Judith Akins, DVM, MS
Slides from an aspirate of a mass on the left elbow of a two-year-old, intact male German Shepherd dog were submitted to the Texas A&M Veterinary Medical Diagnostic Laboratory (TVMDL) for examination. The slides had moderate numbers of macrophages, few multi-nucleated cells and neutrophils, and a large amount of brown staining material (mineralization). There were no bacteria, foreign bodies, or fungal hyphae or yeast seen. Few macrophages were phagocytizing small refractile structures (calcium crystals). It was determined the mass was a result of Calcinosis circumscripta.
Calcinosis circumscripta is the result of deposition of calcium salts in the subcutaneous tissue. The inciting cause is not completely understood but is thought to be due to chronic trauma/irritation as the lesions tend to occur over pressure points or at sites of previous trauma. Young large breed dogs are predisposed for this condition so it is possible active calcium and phosphorus metabolism may play a role. The aspirated material is characteristically a white gritty, chalky, or pasty material. Complete surgical excision is the treatment of choice.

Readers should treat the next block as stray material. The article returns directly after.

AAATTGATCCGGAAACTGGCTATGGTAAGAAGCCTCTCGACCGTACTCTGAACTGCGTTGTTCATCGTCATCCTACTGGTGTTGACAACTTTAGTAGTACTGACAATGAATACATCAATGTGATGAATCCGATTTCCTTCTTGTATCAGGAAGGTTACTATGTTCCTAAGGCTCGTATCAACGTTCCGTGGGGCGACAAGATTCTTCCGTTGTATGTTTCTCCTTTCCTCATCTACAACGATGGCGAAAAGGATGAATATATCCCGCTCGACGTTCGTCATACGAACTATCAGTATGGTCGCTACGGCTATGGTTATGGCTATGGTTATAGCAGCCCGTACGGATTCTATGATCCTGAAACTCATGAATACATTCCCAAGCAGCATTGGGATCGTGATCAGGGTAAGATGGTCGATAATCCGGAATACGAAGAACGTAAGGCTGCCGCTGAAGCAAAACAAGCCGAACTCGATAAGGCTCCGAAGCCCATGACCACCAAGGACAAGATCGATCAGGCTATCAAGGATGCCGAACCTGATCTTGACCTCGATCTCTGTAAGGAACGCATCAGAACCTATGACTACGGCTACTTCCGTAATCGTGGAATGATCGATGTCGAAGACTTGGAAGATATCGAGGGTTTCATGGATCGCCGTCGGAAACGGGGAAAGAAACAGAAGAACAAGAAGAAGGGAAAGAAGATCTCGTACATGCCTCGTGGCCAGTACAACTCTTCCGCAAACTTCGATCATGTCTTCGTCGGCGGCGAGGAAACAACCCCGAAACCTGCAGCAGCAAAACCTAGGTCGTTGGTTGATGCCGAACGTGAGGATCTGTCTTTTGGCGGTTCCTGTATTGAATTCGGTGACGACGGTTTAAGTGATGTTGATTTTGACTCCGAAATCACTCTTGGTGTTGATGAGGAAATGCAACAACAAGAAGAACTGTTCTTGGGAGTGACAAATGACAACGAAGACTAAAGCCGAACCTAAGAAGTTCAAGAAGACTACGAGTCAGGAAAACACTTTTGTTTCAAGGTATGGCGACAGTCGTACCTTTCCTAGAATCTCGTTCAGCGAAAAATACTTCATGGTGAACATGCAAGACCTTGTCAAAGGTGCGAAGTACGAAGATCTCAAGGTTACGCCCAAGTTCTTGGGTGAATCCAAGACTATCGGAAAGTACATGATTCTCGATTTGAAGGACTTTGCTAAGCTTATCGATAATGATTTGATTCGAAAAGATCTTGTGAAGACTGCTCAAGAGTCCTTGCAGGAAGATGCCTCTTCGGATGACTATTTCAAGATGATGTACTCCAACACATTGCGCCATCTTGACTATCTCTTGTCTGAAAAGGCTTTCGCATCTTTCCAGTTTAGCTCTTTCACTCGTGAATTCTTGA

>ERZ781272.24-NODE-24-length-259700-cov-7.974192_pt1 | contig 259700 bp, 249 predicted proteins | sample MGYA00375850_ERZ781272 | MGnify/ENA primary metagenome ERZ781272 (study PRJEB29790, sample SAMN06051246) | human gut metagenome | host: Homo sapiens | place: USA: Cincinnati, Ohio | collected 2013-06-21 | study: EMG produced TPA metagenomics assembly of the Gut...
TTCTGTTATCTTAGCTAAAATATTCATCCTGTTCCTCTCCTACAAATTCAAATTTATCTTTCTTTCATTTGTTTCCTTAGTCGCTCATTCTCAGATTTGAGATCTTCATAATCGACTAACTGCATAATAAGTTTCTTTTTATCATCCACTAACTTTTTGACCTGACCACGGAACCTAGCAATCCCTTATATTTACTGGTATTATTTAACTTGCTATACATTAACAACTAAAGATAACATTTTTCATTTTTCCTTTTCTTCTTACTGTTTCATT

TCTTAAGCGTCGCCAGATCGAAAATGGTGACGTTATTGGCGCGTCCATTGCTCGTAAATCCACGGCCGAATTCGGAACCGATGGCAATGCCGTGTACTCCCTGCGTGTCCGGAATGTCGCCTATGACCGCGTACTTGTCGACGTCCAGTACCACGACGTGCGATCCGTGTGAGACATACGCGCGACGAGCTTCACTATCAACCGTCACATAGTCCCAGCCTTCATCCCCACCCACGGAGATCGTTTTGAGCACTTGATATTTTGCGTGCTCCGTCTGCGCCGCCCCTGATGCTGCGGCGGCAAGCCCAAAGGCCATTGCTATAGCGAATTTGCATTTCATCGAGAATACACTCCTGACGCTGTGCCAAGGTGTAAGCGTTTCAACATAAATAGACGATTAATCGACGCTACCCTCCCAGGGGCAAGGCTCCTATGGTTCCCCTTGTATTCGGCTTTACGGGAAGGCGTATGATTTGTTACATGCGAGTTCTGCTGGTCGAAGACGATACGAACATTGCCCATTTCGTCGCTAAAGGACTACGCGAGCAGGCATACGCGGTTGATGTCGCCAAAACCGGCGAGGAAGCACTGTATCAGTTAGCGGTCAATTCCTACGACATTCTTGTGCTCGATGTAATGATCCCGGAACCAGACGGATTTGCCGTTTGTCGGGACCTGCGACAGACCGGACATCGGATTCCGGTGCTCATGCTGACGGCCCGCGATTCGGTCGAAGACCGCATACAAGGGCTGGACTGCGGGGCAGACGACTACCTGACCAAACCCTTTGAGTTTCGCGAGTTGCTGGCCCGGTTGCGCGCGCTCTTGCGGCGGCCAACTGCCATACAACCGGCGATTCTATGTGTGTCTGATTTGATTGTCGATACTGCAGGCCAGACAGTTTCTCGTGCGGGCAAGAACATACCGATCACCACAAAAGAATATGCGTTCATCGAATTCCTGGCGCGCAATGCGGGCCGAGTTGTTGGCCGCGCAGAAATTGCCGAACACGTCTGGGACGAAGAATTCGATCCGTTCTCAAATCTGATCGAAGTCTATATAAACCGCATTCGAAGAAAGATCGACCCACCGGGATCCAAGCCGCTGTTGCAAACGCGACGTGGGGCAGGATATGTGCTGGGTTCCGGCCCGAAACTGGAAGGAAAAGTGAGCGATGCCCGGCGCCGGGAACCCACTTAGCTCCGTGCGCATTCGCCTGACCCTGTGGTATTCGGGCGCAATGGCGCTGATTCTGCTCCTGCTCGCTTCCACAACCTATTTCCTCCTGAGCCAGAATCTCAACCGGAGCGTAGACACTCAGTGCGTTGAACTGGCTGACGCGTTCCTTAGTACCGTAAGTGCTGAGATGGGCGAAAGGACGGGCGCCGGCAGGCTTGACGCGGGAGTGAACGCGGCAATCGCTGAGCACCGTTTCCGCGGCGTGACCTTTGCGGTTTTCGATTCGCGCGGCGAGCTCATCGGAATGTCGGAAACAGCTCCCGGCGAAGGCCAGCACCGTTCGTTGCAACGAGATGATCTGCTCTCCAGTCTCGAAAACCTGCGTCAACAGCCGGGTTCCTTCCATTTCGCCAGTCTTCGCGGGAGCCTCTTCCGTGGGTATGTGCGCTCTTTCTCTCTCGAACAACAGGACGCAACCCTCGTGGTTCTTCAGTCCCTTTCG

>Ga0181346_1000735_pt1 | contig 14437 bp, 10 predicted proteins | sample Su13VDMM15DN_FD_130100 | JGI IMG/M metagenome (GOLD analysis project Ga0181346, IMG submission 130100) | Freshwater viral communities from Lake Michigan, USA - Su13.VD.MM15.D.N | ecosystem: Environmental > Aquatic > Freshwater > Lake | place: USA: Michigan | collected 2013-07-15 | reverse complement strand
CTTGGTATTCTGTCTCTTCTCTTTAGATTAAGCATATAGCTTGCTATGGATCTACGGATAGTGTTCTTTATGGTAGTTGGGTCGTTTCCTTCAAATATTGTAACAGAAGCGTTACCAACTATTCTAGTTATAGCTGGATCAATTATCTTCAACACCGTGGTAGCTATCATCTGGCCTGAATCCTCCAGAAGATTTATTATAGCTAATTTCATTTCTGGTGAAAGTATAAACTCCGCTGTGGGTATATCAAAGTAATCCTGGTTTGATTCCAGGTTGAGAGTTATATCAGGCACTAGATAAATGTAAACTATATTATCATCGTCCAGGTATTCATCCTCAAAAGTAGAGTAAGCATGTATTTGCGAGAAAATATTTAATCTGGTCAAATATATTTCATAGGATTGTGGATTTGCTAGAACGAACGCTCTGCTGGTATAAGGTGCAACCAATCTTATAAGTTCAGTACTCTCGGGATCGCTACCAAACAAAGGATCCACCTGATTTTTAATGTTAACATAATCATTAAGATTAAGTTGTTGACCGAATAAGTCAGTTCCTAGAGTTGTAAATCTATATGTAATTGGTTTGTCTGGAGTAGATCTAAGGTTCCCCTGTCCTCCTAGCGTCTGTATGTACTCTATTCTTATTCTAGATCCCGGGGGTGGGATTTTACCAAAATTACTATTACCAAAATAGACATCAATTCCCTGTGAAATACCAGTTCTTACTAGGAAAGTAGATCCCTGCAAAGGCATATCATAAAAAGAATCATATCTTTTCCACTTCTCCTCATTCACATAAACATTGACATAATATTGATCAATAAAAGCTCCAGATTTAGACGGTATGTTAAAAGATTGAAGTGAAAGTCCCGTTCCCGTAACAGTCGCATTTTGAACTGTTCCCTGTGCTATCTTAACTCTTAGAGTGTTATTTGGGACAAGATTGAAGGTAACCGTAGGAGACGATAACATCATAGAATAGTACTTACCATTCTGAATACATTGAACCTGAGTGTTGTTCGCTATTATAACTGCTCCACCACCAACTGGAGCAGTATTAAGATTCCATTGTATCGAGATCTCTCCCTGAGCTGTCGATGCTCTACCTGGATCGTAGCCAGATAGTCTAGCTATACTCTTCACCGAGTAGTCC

For more information about this case, contact Dr. Judith Akins, clinical pathologist at the College Station laboratory. To learn more about TVMDL’s test offerings, visit tvmdl.tamu.edu or call 1.888.646.5623.